Politics and, “It’s nothing personal”


As the country gears up to vote in the EU Referendum tomorrow I keep hearing one phrase over and over again. From debates in the pub to discussions on Facebook, this one phrase seems to pop up whenever things get a bit heated: “It’s nothing personal”.

“I’m not being funny, but you can think your way and I’ll think mine, it’s nothing personal”. Or, “I like Boris and you don’t – it’s nothing personal”. Or, “So you want to vote Remain but I think we’re better off out? Whatever. It’s nothing personal”.

Except it is. It’s very personal, because politics IS personal.

From hospitals to housing, immigration to education, these are all issues which directly affect us, our children and our children’s children. Anyone who thinks these debates are just about some distant, far-off ideas which don’t really have any impact on our lives is kidding themselves. The EU Referendum is a big deal, and I think the reason it’s got people on both sides of the argument so heated is because of the truly personal nature of the outcome.

There are some people who shy away from discussing their political views, terrified they might offend someone or get pulled into a discussion where they have to defend their ideas with people intent on changing them. I’m not one of those people. I wear my politics on my sleeve (left-wing, Remain, if you’re asking) and I’m not afraid to defend them.

I’ll tell you now that if the side I want to win doesn’t win tomorrow I’ll be upset. I’ll probably take to Twitter to have a good old moan. In the heat of the moment I’ll blame you if you voted the other way and I’ll probably secretly think your decision was based on some kind of thinly veiled racism.

However, that’s not to say I won’t like you. I’m sure I have many friends and family – people I love dearly – who won’t vote the same way as me. If we all had the same views the world would be a boring place and, when I’m not passionately outraged at a political situation, I can appreciate this.

When all is calm I know that it’s these differences which make us interesting. And when all is calm I know that your motivations for voting are the same as mine: you care about your family, your children’s future, your place in the world. You believe that you’re voting the right way, just as I believe that I’m voting the right way.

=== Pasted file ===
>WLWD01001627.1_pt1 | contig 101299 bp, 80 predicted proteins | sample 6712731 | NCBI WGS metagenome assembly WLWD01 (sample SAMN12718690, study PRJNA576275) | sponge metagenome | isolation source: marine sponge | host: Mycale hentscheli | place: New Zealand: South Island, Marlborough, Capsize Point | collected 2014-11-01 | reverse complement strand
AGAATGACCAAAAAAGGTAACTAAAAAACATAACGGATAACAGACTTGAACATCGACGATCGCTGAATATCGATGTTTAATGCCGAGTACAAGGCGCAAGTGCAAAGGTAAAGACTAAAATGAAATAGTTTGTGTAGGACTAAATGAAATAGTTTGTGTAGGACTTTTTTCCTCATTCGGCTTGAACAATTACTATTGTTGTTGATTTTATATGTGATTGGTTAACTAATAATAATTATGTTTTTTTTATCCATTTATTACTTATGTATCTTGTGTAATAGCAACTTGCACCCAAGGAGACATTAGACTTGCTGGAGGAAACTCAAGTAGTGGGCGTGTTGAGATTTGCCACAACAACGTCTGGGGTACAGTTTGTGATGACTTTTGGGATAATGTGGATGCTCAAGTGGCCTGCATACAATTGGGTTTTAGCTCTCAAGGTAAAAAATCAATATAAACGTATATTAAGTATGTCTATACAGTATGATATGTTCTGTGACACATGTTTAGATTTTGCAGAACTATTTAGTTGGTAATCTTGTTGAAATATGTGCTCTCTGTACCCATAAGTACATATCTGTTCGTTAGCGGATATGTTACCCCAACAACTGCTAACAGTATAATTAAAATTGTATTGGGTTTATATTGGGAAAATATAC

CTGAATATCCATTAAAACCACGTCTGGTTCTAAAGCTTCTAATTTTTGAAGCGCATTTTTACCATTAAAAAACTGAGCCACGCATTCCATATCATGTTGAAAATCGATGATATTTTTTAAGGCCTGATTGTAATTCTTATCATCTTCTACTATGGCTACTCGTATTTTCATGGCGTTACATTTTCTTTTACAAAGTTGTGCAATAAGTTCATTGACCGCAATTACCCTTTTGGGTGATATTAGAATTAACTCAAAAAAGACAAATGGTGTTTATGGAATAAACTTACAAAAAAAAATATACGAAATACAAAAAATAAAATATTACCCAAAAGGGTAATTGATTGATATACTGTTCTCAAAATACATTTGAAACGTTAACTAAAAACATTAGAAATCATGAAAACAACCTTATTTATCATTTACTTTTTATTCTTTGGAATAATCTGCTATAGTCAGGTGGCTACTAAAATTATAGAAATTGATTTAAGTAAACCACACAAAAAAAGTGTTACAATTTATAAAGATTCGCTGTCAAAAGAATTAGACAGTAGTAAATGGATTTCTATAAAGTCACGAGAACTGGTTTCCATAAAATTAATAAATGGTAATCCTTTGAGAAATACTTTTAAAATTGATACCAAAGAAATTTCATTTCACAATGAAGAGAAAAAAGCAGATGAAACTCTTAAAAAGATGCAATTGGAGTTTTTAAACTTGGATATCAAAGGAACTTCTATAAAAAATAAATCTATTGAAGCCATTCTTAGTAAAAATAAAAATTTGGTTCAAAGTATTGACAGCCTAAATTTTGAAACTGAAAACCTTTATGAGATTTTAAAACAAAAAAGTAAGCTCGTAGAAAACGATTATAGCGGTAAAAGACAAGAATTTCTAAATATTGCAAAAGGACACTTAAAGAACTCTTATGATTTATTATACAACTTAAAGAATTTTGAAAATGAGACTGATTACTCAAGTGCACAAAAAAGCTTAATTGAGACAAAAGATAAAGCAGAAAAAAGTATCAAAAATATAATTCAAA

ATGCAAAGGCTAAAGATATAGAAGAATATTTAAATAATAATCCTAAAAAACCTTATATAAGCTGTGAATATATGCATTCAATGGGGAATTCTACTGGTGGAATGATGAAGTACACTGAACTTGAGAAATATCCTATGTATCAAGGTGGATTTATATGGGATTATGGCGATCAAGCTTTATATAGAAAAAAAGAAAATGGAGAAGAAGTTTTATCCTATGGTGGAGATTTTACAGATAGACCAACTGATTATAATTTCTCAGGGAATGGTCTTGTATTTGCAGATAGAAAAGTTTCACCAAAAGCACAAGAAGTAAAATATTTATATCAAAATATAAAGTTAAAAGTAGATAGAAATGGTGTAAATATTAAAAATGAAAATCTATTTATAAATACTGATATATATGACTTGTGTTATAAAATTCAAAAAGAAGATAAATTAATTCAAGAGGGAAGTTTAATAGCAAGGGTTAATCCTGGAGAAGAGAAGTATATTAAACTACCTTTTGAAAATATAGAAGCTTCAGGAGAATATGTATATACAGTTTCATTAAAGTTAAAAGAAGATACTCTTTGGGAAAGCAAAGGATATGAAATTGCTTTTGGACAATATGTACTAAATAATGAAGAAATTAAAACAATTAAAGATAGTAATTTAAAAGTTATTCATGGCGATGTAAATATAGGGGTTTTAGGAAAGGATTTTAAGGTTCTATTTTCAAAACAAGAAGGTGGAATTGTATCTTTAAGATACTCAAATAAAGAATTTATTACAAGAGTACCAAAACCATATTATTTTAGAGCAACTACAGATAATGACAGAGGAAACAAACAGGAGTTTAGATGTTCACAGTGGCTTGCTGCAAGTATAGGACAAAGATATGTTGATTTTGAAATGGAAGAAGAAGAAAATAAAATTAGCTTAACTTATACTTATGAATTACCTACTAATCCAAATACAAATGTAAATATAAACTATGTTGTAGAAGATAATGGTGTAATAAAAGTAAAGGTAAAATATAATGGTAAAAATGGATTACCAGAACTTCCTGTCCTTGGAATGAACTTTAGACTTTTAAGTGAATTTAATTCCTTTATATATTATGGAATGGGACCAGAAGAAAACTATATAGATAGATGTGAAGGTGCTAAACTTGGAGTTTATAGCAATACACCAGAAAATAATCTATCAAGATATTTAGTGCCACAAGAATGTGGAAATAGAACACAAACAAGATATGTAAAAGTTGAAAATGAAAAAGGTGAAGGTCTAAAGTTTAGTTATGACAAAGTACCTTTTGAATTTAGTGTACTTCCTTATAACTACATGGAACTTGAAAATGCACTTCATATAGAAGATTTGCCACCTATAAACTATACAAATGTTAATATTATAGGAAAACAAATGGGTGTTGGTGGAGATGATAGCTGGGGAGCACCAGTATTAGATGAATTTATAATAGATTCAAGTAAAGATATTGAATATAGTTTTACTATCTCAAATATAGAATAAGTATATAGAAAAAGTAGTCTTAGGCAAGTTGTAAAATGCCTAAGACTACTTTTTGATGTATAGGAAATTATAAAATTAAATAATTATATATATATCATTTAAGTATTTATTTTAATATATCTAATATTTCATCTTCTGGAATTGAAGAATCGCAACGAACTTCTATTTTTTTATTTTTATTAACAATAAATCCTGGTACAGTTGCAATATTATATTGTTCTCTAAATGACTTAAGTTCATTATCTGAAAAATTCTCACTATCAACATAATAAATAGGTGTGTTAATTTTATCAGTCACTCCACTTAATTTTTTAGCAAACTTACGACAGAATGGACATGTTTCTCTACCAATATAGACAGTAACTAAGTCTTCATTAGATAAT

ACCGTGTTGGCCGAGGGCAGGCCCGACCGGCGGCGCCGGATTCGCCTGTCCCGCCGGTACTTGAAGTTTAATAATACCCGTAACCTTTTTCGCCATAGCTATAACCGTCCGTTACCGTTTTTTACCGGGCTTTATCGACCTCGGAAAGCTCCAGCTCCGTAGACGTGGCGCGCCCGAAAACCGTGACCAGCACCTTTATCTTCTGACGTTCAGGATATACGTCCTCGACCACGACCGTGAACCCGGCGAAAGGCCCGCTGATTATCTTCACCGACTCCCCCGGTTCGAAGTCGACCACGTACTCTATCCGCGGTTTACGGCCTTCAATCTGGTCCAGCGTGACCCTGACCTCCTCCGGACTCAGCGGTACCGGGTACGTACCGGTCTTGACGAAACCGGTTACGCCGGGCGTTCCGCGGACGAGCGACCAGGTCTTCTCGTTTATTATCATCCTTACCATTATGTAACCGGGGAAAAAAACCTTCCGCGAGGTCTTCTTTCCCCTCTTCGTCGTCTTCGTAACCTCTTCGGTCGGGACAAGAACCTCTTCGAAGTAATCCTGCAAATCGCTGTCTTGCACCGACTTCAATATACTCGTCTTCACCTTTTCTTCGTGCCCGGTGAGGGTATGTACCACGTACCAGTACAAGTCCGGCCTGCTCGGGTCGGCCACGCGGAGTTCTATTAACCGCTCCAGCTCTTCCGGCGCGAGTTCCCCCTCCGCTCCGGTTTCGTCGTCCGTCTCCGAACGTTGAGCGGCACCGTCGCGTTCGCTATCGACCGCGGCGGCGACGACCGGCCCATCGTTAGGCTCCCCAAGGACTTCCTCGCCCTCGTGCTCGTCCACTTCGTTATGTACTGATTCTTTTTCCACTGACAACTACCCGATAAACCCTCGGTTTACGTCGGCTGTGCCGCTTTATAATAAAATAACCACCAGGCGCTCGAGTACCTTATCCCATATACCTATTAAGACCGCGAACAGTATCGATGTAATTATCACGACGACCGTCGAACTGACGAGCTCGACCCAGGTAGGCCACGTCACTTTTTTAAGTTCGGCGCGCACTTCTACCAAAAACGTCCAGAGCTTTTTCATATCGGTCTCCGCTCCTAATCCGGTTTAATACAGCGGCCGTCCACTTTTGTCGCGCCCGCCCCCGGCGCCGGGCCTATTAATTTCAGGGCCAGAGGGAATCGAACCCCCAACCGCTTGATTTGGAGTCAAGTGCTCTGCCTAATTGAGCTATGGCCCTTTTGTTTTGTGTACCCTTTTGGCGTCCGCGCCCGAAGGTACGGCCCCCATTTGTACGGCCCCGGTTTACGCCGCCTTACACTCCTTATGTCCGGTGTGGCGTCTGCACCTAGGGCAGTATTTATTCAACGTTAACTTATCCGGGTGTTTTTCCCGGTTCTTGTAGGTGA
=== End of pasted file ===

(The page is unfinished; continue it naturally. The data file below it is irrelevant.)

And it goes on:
I can accept these differences and still hold love for anyone who doesn’t see the world the way I do (unless you’re Nigel Farage, Michael Gove or Boris Johnson – there really is no love here for you, sorry). But what I can’t accept is that this isn’t personal and it’s “just politics”.

It’s never “just politics”. Not when we’re talking about real people, real futures and real beliefs.




(P.S. Vote Remain. That is all.)




  1. says

    It’s hard, though, Molly, you’re much more grown up than me!

    It took me until well past the age of 30 until I could even contemplate being good friends with someone who voted the opposite way to me! These days, I have one or two chums who vote that way, but only because we agree never to talk about politics, education, public services, military action etc.

    I’m still not sure I could be friends with someone if I found out they supported UKIP, for example, and I unfriend and unfollow anyone who shares their content, or Britain First or anything of that nature, on my social media. Politics is very personal, and I was 100% raised to believe your politics are an indicator of your values.

  2. says

    Rationally I know you’re right that people are all choosing to believe what they think is best for themselves and their children. I like to tell myself that if I meet Out voters I won’t judge them. But the reality is that, for me, you could only vote Out if you (1) haven’t REALLY researched or understood all the arguments which are overwhelmingly telling us that Brexit will be BAD for this country or (2) you do understand the arguments but you are still voting Out which, sorry, but then I can’t help but think it’s coming from an ideological place of wanting our small island back for ourselves i.e. you’re at best a xenophobe and at worst a racist.
    So, really, I’m totally judging.
    (I’m also totally panicking. It might happen, it really, really might happen.)

  3. says

    I haven’t joined in any debates or made a full on status on FB, the only place I have seen any divide.It’s only this week that I took note of those who are voting out, which is very few.I had at first decided to unfollow, not unfriend them but decided I’d wait it out until the weekend.It’s not only the result I fear but the fallout from the result. I can imagine that right now, that there is a network of people planning to cause riots across Britain’s cities.

  4. says

    Like you Molly, I will be voting remain today. What has got to me is the older generations (seen on the endless footage on the TV) thinking that youngsters haven’t thought this through. It’s extremely patronising. I think that the younger generations understand the global issues that we face and it’s better to be together.

  5. says

    Well said! I don’t actually know anyone who’s voting leave but I remember heated debates with friends before the Scottish referendum – it was HUGE; it was about our futures and our children’s futures and we were all voting for the option we thought would best protect our loved ones; but only one person in my social circle felt the need to unfriend 50% of the people she knew on Facebook.

Leave a Reply

Your email address will not be published. Required fields are marked *